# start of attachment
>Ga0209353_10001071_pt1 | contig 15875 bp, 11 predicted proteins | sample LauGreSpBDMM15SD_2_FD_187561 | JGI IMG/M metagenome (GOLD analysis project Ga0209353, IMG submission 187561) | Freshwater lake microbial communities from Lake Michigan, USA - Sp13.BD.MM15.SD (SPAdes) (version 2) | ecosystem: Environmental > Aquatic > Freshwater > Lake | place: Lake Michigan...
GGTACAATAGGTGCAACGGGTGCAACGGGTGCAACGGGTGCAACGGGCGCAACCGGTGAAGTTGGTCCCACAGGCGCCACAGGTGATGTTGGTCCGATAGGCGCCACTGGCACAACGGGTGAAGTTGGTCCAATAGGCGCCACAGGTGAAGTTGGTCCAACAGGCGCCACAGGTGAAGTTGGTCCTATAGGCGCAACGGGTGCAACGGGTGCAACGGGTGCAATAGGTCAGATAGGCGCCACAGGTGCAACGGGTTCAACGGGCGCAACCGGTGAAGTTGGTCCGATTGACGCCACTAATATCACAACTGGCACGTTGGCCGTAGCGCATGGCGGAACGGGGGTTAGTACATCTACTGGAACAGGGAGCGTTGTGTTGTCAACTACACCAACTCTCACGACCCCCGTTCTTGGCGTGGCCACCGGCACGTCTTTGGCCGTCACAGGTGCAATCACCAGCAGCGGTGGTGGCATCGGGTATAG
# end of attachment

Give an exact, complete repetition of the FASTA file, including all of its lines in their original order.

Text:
>Ga0209353_10001071_pt1 | contig 15875 bp, 11 predicted proteins | sample LauGreSpBDMM15SD_2_FD_187561 | JGI IMG/M metagenome (GOLD analysis project Ga0209353, IMG submission 187561) | Freshwater lake microbial communities from Lake Michigan, USA - Sp13.BD.MM15.SD (SPAdes) (version 2) | ecosystem: Environmental > Aquatic > Freshwater > Lake | place: Lake Michigan...
GGTACAATAGGTGCAACGGGTGCAACGGGTGCAACGGGTGCAACGGGCGCAACCGGTGAAGTTGGTCCCACAGGCGCCACAGGTGATGTTGGTCCGATAGGCGCCACTGGCACAACGGGTGAAGTTGGTCCAATAGGCGCCACAGGTGAAGTTGGTCCAACAGGCGCCACAGGTGAAGTTGGTCCTATAGGCGCAACGGGTGCAACGGGTGCAACGGGTGCAATAGGTCAGATAGGCGCCACAGGTGCAACGGGTTCAACGGGCGCAACCGGTGAAGTTGGTCCGATTGACGCCACTAATATCACAACTGGCACGTTGGCCGTAGCGCATGGCGGAACGGGGGTTAGTACATCTACTGGAACAGGGAGCGTTGTGTTGTCAACTACACCAACTCTCACGACCCCCGTTCTTGGCGTGGCCACCGGCACGTCTTTGGCCGTCACAGGTGCAATCACCAGCAGCGGTGGTGGCATCGGGTATAG